Dennis and I have laughed over the last few days about the Hawaiian street names we have struggled to pronounce and names that Garmin has massacred. Our tour director explained that there are only fourteen characters in the Hawaiian language and one of the characters is an upside down type apostrophe. That explains why we see so few letters in Hawaiian words (King Kamehameha, for example). The apostrophe separates vowels into syllables. The true spelling of “Hawaii” is “Hawai’i”. The “w” is actually pronounced as a “v” within a word. It is pronounced as a “w” at the beginning of a word. So, it is pronounced, “Havai-i”. Enough of the language lesson for today. lol

We learned quite a bit about Kona coffee and now understand why it is so expensive. There is a relatively small area where designated Kona coffee is grown. It is a mere 22 miles north to south and a strip that begins 800 feet from the shore to 2,500 feet wide. Not much land. This specific area has a certain temperature average and up to 80 inches of rain per year. This is compared to only 8-10 inches in the town of Kailua-Kona!
When the coffee bean (more like a cherry) is picked, and is then processed, the volume of the bean ends up only being 1/7 of the original weight. So, a pound of Kona coffee requires seven pounds of beans to be picked. Wow. We also learned that 20% of all Kona coffee worldwide comes from the Greenwell Plantation. Once the beans are processed, they are sold to different coffee companies. The coffee companies actually roast the beans and then label the coffee with their name. The beans, prior to roasting can be preserved for two years.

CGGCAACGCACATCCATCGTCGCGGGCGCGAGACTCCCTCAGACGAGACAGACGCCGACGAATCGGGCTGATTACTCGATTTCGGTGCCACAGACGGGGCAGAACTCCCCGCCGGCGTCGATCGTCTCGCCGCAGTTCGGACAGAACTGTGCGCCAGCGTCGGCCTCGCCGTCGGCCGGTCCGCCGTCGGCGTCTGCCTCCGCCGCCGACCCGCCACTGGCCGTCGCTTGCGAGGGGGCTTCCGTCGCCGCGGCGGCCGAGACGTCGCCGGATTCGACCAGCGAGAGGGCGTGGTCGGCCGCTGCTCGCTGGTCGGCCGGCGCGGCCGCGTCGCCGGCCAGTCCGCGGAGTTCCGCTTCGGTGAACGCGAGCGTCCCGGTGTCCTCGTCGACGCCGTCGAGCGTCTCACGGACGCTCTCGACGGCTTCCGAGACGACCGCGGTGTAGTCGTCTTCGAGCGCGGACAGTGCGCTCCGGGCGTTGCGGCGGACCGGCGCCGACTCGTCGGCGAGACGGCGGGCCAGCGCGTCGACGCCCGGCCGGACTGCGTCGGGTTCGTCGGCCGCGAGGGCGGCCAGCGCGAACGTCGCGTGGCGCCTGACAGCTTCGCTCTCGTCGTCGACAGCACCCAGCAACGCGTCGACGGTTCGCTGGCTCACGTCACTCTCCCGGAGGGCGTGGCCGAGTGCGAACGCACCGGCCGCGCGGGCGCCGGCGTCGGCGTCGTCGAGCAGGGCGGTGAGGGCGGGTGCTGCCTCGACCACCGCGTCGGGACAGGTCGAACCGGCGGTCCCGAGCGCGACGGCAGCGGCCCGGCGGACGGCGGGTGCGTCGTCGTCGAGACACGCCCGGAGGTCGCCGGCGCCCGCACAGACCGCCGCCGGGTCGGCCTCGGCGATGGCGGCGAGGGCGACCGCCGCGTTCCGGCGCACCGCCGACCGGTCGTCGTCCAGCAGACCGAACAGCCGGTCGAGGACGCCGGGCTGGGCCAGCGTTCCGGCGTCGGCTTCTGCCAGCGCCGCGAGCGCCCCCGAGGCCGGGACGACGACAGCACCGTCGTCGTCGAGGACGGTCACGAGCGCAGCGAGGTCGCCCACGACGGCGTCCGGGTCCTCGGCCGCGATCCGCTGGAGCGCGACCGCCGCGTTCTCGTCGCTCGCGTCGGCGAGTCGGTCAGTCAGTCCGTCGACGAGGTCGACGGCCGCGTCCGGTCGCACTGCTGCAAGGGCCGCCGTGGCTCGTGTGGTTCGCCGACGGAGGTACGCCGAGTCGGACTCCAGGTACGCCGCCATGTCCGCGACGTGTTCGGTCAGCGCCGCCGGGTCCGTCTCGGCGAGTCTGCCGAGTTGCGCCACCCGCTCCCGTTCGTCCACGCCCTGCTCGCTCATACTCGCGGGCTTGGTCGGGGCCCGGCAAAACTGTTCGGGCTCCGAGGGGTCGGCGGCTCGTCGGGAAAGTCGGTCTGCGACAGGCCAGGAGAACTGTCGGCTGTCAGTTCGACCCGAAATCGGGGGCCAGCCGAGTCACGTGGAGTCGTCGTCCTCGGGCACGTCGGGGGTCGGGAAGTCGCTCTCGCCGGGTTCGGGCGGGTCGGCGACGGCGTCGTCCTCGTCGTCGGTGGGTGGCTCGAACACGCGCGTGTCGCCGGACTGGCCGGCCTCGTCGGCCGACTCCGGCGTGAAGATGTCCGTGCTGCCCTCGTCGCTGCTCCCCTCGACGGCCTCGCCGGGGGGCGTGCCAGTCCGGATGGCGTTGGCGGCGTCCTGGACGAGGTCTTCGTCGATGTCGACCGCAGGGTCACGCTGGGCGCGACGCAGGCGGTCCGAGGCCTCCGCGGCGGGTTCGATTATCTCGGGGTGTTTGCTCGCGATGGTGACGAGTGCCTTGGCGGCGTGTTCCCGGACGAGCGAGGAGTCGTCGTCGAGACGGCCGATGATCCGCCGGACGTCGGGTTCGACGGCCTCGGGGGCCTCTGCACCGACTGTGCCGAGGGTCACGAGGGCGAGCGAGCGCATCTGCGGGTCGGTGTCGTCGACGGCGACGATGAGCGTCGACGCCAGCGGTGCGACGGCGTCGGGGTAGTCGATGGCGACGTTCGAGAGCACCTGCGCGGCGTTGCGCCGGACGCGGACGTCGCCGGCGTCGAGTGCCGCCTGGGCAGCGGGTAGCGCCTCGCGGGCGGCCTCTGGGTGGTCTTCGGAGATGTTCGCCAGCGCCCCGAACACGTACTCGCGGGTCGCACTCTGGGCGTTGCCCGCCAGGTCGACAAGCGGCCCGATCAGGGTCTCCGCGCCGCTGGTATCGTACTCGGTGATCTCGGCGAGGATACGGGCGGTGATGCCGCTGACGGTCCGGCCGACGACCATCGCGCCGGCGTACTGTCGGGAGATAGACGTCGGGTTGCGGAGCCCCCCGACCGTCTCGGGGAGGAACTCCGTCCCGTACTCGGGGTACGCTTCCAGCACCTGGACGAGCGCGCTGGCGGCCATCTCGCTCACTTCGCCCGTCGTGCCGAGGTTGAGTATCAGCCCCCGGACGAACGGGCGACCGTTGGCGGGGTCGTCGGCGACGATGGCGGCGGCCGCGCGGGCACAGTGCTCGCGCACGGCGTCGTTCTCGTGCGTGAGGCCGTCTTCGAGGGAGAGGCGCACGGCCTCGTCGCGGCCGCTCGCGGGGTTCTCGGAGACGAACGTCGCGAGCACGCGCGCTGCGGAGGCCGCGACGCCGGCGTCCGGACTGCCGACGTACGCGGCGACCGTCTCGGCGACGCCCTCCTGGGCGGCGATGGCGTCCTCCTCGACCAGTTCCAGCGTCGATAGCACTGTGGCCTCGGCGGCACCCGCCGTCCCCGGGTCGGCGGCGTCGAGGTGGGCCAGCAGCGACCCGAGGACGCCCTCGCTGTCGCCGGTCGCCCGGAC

We were lucky enough to actually see the beans on the trees and Dennis held a couple in his hand. The bean or berry is actually peeled. There are three layers before you get to the real bean that is roasted. The red portion is believed to be very good for you and is well known in the health food industry. A drink is made from the skin of the bean.

We had a chance to taste fourteen different flavors of the coffee (we only tried three). One unique flavor is made from Peaberry beans. Peaberry beans are not typical beans that look like two halves (kind of like a walnut half). Peaberry beans are single. It creates a Kona coffee that is sweeter. Mmmm. I bought a couple bags of this “gold” coffee. It will be brewed for special occasions in the next few months.

Sadly, we faced more cloudy skies today. Some of the pictures would have been so much more dramatic had we had sun and blue skies. Some of them with white skies will probably end up having a sunset behind them once Dennis is finished working with them in Photoshop. lol

We photographed the historic Hulihe’e Palace and another historic church in town. Dennis took a tender back to the ship and I walked around town a bit longer. I caught the last tender back to the boat. Once everyone was on board, the ship departed Kona.

Our final island will be the northernmost Hawaiian island, Kaua’i. We will be there for two days. It is reputed to be the most beautiful island, with gorgeous waterfalls and beautiful flowers.